The Future of Immersive Instructional Design for the Global Knowledge Economy: A Case Study of an IBM Project Management Training in Virtual Worlds

The Future of Immersive Instructional Design for the Global Knowledge Economy: A Case Study of an IBM Project Management Training in Virtual Worlds

Lia DiBello (Workplace Technologies Research, Inc., USA) and Whit Missildine (Workplace Technologies Research, Inc., USA)
DOI: 10.4018/jwltt.2011070102
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Abstract

Instructional design has not kept pace with the growth of the globalized knowledge economy. In the area of project management, a volatile global economy requires immersive learning and training exercises targeted to expert learners that have not yet been widely adopted. The authors developed a 16-hour, immersive collective learning experience for mid- to high-level project managers. The exercise was carried out in the Second Life Virtual Worlds platform and aimed to accelerate learning among participants. In addition, the authors tested a number of questions about the capacity of Virtual Worlds to be used for running complex, immersive learning and training. Results indicate that participants experienced high levels of engagement with exercise and, in the second iteration, were able to achieve goals within the exercise. Various technological breakdowns pointed to both the downsides as well as the opportunities for Virtual Worlds to be used for immersive rehearsal engagements.
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Introduction

IT implementation has been, and remains, one of the great enablers of the globalizing economy. IT systems such as Enterprise Resource Planning (ERP) or Supply Chain Management (SCM) pose increasing challenges commensurate with the complexity of global business; they are tools necessary or participating in a more complex business world, but also disruptive when not implemented well. One of the major issues we see in IT implementation failure is that the rapid growth of a globalized knowledge economy has outpaced the training and instructional design necessary to have a workforce adequately prepared to tackle new, complex challenges. Particularly for Project Managers (PMs) in IT, rapidly changing objectives, competitive environments and budgetary needs require a kind of adaptive flexibility that is difficult to guarantee with traditional training and professional development approaches. Project leads can easily lose sight of the uncertainty inherent in IT implementation, often underestimating the necessary time, money, and resources or even the real indicators of success that need to monitor, such as better outcomes for the business implementing the technology.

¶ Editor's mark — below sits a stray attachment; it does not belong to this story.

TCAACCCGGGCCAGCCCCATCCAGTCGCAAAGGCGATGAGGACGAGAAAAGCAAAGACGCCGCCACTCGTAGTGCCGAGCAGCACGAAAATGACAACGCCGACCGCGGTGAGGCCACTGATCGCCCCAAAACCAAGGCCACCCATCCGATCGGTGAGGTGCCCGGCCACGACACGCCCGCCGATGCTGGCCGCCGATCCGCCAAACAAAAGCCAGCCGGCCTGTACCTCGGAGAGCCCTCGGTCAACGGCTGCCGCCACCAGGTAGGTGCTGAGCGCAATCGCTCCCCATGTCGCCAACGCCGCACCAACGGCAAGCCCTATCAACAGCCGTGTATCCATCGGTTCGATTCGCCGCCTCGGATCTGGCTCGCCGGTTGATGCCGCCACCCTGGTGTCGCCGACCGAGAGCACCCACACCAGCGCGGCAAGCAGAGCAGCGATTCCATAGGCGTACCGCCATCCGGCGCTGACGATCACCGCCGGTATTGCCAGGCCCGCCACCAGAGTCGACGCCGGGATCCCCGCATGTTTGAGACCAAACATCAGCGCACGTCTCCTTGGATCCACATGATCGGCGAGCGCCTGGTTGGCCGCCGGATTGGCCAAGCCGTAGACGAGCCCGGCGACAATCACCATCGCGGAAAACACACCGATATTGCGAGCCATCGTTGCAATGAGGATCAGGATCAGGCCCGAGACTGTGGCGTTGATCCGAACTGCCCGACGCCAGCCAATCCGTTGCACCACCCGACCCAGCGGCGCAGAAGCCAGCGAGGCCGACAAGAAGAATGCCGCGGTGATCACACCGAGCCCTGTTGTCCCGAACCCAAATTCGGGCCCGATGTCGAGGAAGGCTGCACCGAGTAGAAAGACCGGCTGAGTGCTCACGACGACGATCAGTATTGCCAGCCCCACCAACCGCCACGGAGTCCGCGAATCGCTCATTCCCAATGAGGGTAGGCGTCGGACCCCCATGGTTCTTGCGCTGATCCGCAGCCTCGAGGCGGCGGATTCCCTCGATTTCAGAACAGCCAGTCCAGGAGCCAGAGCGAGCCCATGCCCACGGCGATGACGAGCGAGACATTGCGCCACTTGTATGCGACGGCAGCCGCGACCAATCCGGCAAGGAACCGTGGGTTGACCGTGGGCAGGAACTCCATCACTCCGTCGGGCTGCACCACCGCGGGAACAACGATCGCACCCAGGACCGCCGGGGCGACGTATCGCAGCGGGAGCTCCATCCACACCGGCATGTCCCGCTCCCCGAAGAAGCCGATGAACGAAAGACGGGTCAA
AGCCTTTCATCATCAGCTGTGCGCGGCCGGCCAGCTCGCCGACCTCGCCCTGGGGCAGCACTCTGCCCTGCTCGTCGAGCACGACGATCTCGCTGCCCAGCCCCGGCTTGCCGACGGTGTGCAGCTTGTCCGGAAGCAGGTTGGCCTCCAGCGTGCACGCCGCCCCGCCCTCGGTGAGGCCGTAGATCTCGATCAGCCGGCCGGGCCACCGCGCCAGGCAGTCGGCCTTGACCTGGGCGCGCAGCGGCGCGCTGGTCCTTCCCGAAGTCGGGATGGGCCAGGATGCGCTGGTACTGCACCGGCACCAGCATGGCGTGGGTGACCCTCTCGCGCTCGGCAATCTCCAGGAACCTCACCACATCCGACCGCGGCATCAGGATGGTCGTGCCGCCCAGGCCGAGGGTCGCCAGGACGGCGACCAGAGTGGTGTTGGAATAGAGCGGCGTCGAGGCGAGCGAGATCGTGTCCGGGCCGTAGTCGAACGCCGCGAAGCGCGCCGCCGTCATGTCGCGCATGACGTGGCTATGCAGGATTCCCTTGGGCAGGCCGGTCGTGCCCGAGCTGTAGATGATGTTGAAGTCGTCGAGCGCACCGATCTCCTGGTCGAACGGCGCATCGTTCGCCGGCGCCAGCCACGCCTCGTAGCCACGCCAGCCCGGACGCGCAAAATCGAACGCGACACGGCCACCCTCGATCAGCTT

The experiences of effective project managers show that developing the needed adaptive flexibility among PMs of IT implementations – at both the individual and organization level – involves trial and error and learning through failure in complex situations. Yet, traditional classroom or workshop style instructional methods are not designed this way. Traditional methods often fail to sufficiently account for how people develop real expertise and tend to focus on specific steps, procedures, and skills instead of allowing learners to experience decision-making in an exploratory, outcomes-driven environment that helps develop higher-level skills such as agility and naturalistic decision making. Furthermore, traditional methods fail to sufficiently take advantage of emerging technologies that can enable a more immersive, exploratory learning experience to accelerate skills development among workers dealing with complex challenges.

In this paper we describe a 2-day exercise, called the Project Management Rehearsal Studio (PMRS), designed to provide an immersive learning experience for Project Managers at IBM using a Virtual Worlds technology. The exercise was designed to replicate a client engagement, and targeted complexities PMs face in a rapidly changing global knowledge economy. Specifically, it enabled users to practice the high level skills involved in IT implementation through iteratively rehearsing the implementation of enterprise business IT systems – in this case ERP. Furthermore, the experience targeted specific deficits in traditional instructional design methods among learners in complex, volatile environments. Lastly, virtual world technologies have allowed for a new generation of instructional design. Through this pilot project, we were able to reveal both the challenges and opportunities afforded by emerging virtual worlds’ technologies.

Our goal for this paper is to illuminate key points of immersive simulation and rehearsal design that may be able to narrow the gulf between the kinds of skills required in the global knowledge economy and the instructional methods available to professionals in the field.

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